March 30: TODAY in Irish History:
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Snippets of Irish History by Conor Cunneen IrishmanSpeaks
Conor is a Chicago based Motivational Humorous Business Speaker, Author and History buff.
WATCH: A Short History of Ireland
1880: Playwright Seán O’Casey
Birth of Irish playwright Seán O’Casey, born John Casey or John Cassidy. A 1965 film titled Young Cassidy, starring Rod Taylor is a bBiographical drama based on the early years of his life depicting his early life of Dublin poverty to the celebrated openings of his early plays.
O’Casey was a committed socialist who was involved in the Irish Transport and General Workers Union which had been founded by famed Irish labor leader “Big Jim” Larkin.
O’Casey’s plays dealt primarily with the challenges of republican and poverty stricken Ireland. His works, which stand the test of time well include, The Shadow of a Gunman, Juno and the Paycock and The Plough and the Stars.
Above: Barry Fitzgerald and Sean O’Casey c 1959. They were room mates in 1920 Dublin. Below Fitzgerald in John Ford’s 1936 film of O’Casey’s The Plough and the Stars.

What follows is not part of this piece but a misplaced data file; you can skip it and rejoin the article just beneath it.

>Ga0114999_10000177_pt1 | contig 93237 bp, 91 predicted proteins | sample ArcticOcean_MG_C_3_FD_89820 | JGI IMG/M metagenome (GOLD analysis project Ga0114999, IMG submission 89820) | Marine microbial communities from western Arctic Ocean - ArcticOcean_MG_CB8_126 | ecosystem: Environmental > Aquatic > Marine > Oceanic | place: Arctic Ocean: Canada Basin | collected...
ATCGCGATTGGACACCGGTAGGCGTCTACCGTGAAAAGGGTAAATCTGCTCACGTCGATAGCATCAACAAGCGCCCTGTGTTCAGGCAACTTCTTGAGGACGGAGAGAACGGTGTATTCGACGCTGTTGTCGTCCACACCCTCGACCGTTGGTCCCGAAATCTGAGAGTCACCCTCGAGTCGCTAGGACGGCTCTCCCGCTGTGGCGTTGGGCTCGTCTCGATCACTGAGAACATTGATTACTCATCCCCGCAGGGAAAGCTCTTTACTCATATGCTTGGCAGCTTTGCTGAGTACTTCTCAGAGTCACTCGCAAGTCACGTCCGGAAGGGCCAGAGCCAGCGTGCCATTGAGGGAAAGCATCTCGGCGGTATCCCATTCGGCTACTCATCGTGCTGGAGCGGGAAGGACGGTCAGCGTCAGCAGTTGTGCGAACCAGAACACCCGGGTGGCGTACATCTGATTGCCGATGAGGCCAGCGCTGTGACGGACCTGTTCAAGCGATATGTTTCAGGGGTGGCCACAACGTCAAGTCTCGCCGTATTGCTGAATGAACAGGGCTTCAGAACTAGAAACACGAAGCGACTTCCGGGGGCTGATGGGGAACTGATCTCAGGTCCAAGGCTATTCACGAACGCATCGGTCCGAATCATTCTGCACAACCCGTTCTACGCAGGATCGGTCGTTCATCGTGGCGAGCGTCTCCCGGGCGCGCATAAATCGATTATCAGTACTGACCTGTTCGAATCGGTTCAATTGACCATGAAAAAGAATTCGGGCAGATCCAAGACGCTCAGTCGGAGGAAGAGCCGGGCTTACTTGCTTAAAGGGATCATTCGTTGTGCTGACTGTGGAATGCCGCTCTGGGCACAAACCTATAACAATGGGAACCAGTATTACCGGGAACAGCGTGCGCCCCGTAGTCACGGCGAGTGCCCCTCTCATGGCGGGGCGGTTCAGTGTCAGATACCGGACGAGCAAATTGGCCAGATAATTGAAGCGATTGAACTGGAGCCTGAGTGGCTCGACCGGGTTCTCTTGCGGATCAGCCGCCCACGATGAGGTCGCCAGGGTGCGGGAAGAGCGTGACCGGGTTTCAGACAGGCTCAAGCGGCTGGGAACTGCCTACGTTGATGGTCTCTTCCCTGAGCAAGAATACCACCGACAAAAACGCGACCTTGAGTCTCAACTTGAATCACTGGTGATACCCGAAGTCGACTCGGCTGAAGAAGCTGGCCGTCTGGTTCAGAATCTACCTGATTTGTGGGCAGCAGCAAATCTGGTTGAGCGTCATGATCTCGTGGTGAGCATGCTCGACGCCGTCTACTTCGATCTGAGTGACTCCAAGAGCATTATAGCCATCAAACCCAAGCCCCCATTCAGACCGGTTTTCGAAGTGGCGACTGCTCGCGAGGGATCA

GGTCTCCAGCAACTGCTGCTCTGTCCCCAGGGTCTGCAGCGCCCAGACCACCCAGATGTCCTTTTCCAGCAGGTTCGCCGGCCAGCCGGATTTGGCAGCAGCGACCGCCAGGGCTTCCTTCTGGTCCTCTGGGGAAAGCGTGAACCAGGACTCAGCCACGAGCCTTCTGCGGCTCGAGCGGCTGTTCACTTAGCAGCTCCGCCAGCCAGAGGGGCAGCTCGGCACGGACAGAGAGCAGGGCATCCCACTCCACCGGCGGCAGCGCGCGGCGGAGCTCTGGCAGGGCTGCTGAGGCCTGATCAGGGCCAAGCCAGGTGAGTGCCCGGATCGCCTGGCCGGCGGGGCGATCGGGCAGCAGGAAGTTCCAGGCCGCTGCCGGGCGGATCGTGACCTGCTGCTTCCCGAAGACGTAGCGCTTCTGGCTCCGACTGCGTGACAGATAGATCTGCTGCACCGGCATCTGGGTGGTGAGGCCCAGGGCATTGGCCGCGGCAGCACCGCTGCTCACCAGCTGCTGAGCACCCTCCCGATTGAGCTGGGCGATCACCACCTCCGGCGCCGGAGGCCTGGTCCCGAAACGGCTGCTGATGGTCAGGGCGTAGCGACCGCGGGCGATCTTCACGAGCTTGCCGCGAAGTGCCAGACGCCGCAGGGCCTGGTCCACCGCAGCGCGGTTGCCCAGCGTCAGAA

1979: Assassination of Northern Ireland Shadow Secretary Airey Neave
Northern Ireland Shadow Secretary Airey Neave is killed by a car bomb as he leaves the House of Commons car park. The well planned operation was carried out by the INLA, (Irish National Liberation Army) who attached a bomb by magnet to the car and started the timer by a wrist watch. A tilt switch activated the bomb when the car started.
Neave had an adventurous life including being the first British officer to escape from Colditz prison. He was an ardent supporter of Margaret Thatcher. Some observers speculate that the Iron Lady’s hard line views and policy re Northern Ireland were shaped by the assassination of her close adviser.
MARGARET THATCHER SPEAKING IMMEDIATELY AFTER AIREY NEAVE ASSASSINATION
2006: Author John McGahern
Death of Irish author John McGahern (b. . Although maybe not as well known as other Irish authors, the Guardian newspaper suggested in his obituary that McGahern was arguably the most important Irish novelist since Samuel Beckett. McGahern received an accolade that publicists of authors can only dream about! His most famous novel The Dark (1965) was banned for a period of time by Irish censorship authorities. It also cost McGahern his job as a school teacher employed by the Irish state.
McGaherns other novels include: The Barracks (1963), The Leavetaking (1974), The Pornographer (1979), Amongst Women (1990)
Want to learn more about Ireland? See these images and more in the acclaimed For the Love of Being Irish
This history is written by Irish author, business keynote speaker and award winning humorist IrishmanSpeaks – Conor Cunneen. If you spot any inaccuracies or wish to make a comment, please don’t hesitate to contact us via the comment button.
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